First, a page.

Passing health care

It seems pretty obvious that neither the Blair House summit nor the inclusion of some of the Republican suggestions have gained health care reform any Republican votes.  So how exactly can the bill pass?

Here is a diagram from today’s Washington Post

The President never used the term reconciliation in his remarks presenting his plan, but I think it was pretty clear what he meant.  According to the New York Times story

Wednesday’s remarks, made to a group of sympathetic medical professionals, many of them clad in traditional white lab coats, marked Mr. Obama’s entry into the end game of Washington’s long and divisive health care debate. With Republicans unified in opposition to the measure, Mr. Obama used his appearance to make the case to the public that while he is willing to accept Republican ideas, starting over, as Republicans are demanding, does not make sense.

He called on Democrats to stick with him.

“This has been a long and wrenching debate,” Mr. Obama said, adding that while health care “easily lends itself to demagoguery and political gamesmanship,” that is no reason “for those of us who were sent here to lead to just walk away.”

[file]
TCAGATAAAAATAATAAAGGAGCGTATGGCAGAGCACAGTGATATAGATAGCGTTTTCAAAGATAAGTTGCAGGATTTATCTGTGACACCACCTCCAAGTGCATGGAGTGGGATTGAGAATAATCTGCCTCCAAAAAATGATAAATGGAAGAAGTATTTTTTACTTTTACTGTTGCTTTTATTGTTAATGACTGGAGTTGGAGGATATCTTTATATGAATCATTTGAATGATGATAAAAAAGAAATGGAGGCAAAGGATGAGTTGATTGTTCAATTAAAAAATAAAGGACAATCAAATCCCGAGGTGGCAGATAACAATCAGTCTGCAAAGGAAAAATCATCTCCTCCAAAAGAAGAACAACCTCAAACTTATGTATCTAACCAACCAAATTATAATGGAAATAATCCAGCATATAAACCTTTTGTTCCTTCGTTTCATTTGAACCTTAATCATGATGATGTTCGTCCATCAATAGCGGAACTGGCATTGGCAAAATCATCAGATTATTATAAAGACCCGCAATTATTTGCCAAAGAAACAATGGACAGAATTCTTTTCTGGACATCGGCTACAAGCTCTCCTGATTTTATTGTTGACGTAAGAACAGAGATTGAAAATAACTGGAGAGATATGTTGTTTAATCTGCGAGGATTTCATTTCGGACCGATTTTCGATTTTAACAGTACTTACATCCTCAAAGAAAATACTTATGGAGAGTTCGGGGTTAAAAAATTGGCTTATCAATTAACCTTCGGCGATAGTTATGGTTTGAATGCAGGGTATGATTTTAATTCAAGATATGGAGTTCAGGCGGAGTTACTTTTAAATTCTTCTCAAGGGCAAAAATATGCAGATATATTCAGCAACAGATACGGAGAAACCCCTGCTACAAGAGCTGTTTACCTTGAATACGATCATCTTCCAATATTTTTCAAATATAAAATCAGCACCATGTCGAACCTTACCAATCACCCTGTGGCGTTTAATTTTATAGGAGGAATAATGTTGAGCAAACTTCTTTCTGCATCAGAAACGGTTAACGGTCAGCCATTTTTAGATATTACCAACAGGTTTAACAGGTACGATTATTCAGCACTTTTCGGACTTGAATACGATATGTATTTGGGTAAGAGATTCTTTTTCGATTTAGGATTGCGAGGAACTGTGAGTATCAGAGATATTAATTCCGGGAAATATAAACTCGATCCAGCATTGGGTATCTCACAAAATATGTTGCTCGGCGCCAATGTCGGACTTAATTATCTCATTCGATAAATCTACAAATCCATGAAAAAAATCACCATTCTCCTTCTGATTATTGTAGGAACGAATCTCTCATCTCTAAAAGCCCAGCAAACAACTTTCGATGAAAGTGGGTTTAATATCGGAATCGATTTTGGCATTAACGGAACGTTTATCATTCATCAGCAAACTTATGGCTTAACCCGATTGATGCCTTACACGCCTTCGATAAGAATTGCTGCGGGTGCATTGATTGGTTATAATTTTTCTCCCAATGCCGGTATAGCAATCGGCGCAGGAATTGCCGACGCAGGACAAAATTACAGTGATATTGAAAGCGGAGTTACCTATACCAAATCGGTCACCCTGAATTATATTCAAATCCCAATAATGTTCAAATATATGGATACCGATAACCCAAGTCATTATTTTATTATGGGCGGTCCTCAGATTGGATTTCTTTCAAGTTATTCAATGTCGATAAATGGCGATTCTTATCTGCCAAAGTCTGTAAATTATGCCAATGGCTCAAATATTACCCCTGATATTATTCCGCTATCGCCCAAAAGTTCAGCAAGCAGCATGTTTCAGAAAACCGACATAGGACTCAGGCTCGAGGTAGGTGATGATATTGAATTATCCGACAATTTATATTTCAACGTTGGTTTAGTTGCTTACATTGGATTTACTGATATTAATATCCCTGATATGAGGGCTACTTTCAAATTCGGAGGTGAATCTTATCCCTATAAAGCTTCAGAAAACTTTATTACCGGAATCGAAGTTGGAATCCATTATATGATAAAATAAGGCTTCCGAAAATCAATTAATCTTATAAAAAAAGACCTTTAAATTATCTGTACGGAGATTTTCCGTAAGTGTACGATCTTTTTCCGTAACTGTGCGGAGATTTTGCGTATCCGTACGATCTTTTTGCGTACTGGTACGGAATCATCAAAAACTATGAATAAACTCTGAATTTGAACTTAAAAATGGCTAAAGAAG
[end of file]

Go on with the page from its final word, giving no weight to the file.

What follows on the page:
The President’s proposals would be shaped into legislation and then included in the bill by the House Rules Committee, but I guess that Representative Boehner doesn’t understand how the process works because he is now complaining that the President’s bill is “too short.”   I know that Representative Cantor thinks the bills passed by the House and Senate are too long.  Guess the Republicans will complain no matter what the length of any Democratic bill or Democratic proposal.

The health care bill is not going to make everyone 100% happy,  (Where’s the public option?) but the important thing is to make a start.  We are still tinkering with Social Security, Medicare and Medicaid and we can do the same with health care reform.  And one final thought:  I think the Democrats will do much better in the fall elections if they have an actual bill they can explain and sell – especially if they pass it with no Republican support.